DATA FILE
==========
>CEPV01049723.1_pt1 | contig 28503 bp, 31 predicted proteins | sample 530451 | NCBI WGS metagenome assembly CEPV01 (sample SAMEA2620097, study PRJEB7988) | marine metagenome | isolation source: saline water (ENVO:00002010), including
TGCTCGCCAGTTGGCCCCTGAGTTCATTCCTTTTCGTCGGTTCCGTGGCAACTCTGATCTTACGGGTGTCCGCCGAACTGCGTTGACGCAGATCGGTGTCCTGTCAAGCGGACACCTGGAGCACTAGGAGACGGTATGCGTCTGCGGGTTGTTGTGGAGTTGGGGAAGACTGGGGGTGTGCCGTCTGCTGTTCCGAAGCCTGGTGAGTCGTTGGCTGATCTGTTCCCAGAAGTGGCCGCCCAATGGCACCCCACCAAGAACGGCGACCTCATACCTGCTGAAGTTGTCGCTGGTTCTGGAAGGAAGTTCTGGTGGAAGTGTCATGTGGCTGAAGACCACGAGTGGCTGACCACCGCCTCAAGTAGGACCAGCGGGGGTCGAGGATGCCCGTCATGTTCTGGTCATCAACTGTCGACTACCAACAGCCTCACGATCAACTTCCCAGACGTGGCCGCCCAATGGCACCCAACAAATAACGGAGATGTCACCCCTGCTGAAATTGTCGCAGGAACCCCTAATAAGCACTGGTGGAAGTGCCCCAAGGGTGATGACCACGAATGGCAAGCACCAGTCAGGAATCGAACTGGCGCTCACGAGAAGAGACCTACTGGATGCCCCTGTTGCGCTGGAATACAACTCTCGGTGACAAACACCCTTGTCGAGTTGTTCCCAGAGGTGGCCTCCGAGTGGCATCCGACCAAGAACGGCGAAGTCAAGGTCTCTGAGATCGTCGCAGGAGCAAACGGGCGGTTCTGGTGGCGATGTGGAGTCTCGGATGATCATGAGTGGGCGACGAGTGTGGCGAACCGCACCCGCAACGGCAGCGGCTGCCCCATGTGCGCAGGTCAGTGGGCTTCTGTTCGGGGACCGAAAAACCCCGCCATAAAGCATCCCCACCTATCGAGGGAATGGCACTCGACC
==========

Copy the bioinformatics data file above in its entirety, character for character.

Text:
>CEPV01049723.1_pt1 | contig 28503 bp, 31 predicted proteins | sample 530451 | NCBI WGS metagenome assembly CEPV01 (sample SAMEA2620097, study PRJEB7988) | marine metagenome | isolation source: saline water (ENVO:00002010), including
TGCTCGCCAGTTGGCCCCTGAGTTCATTCCTTTTCGTCGGTTCCGTGGCAACTCTGATCTTACGGGTGTCCGCCGAACTGCGTTGACGCAGATCGGTGTCCTGTCAAGCGGACACCTGGAGCACTAGGAGACGGTATGCGTCTGCGGGTTGTTGTGGAGTTGGGGAAGACTGGGGGTGTGCCGTCTGCTGTTCCGAAGCCTGGTGAGTCGTTGGCTGATCTGTTCCCAGAAGTGGCCGCCCAATGGCACCCCACCAAGAACGGCGACCTCATACCTGCTGAAGTTGTCGCTGGTTCTGGAAGGAAGTTCTGGTGGAAGTGTCATGTGGCTGAAGACCACGAGTGGCTGACCACCGCCTCAAGTAGGACCAGCGGGGGTCGAGGATGCCCGTCATGTTCTGGTCATCAACTGTCGACTACCAACAGCCTCACGATCAACTTCCCAGACGTGGCCGCCCAATGGCACCCAACAAATAACGGAGATGTCACCCCTGCTGAAATTGTCGCAGGAACCCCTAATAAGCACTGGTGGAAGTGCCCCAAGGGTGATGACCACGAATGGCAAGCACCAGTCAGGAATCGAACTGGCGCTCACGAGAAGAGACCTACTGGATGCCCCTGTTGCGCTGGAATACAACTCTCGGTGACAAACACCCTTGTCGAGTTGTTCCCAGAGGTGGCCTCCGAGTGGCATCCGACCAAGAACGGCGAAGTCAAGGTCTCTGAGATCGTCGCAGGAGCAAACGGGCGGTTCTGGTGGCGATGTGGAGTCTCGGATGATCATGAGTGGGCGACGAGTGTGGCGAACCGCACCCGCAACGGCAGCGGCTGCCCCATGTGCGCAGGTCAGTGGGCTTCTGTTCGGGGACCGAAAAACCCCGCCATAAAGCATCCCCACCTATCGAGGGAATGGCACTCGACC